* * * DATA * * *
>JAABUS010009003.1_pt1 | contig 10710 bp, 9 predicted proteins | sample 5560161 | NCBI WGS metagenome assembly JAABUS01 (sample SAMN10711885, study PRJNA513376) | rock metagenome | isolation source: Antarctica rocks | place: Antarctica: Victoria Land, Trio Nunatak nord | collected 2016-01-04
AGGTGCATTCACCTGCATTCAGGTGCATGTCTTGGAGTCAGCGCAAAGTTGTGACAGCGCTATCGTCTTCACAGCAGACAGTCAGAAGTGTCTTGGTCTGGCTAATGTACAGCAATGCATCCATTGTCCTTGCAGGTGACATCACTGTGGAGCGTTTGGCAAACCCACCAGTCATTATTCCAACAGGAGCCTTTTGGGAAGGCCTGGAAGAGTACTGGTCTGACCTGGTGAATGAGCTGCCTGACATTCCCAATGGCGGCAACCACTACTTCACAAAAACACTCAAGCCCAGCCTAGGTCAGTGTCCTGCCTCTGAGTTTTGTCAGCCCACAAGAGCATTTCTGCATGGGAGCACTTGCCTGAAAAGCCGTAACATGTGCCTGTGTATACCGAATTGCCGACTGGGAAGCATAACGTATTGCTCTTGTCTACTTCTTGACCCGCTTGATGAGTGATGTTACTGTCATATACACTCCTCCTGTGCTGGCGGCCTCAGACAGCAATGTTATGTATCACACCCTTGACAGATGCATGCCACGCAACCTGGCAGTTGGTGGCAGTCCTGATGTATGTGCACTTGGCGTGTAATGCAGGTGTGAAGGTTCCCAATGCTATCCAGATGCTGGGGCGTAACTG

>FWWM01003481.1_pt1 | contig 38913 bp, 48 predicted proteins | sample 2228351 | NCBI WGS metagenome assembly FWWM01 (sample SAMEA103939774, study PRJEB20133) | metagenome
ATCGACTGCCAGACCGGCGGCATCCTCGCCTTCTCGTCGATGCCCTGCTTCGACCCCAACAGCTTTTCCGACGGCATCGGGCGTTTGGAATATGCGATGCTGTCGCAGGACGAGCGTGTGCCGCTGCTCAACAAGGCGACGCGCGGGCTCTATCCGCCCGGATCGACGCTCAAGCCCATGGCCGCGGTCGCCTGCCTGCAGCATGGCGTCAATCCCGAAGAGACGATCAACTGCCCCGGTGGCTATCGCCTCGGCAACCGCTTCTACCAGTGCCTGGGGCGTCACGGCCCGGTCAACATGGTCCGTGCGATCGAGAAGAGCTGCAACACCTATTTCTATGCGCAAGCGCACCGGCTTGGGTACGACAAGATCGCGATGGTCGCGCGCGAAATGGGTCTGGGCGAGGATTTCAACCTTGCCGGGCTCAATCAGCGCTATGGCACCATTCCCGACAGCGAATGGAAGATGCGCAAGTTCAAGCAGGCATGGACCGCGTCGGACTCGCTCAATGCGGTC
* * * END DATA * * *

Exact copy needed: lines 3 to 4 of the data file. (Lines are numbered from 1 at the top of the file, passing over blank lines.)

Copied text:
>FWWM01003481.1_pt1 | contig 38913 bp, 48 predicted proteins | sample 2228351 | NCBI WGS metagenome assembly FWWM01 (sample SAMEA103939774, study PRJEB20133) | metagenome
ATCGACTGCCAGACCGGCGGCATCCTCGCCTTCTCGTCGATGCCCTGCTTCGACCCCAACAGCTTTTCCGACGGCATCGGGCGTTTGGAATATGCGATGCTGTCGCAGGACGAGCGTGTGCCGCTGCTCAACAAGGCGACGCGCGGGCTCTATCCGCCCGGATCGACGCTCAAGCCCATGGCCGCGGTCGCCTGCCTGCAGCATGGCGTCAATCCCGAAGAGACGATCAACTGCCCCGGTGGCTATCGCCTCGGCAACCGCTTCTACCAGTGCCTGGGGCGTCACGGCCCGGTCAACATGGTCCGTGCGATCGAGAAGAGCTGCAACACCTATTTCTATGCGCAAGCGCACCGGCTTGGGTACGACAAGATCGCGATGGTCGCGCGCGAAATGGGTCTGGGCGAGGATTTCAACCTTGCCGGGCTCAATCAGCGCTATGGCACCATTCCCGACAGCGAATGGAAGATGCGCAAGTTCAAGCAGGCATGGACCGCGTCGGACTCGCTCAATGCGGTC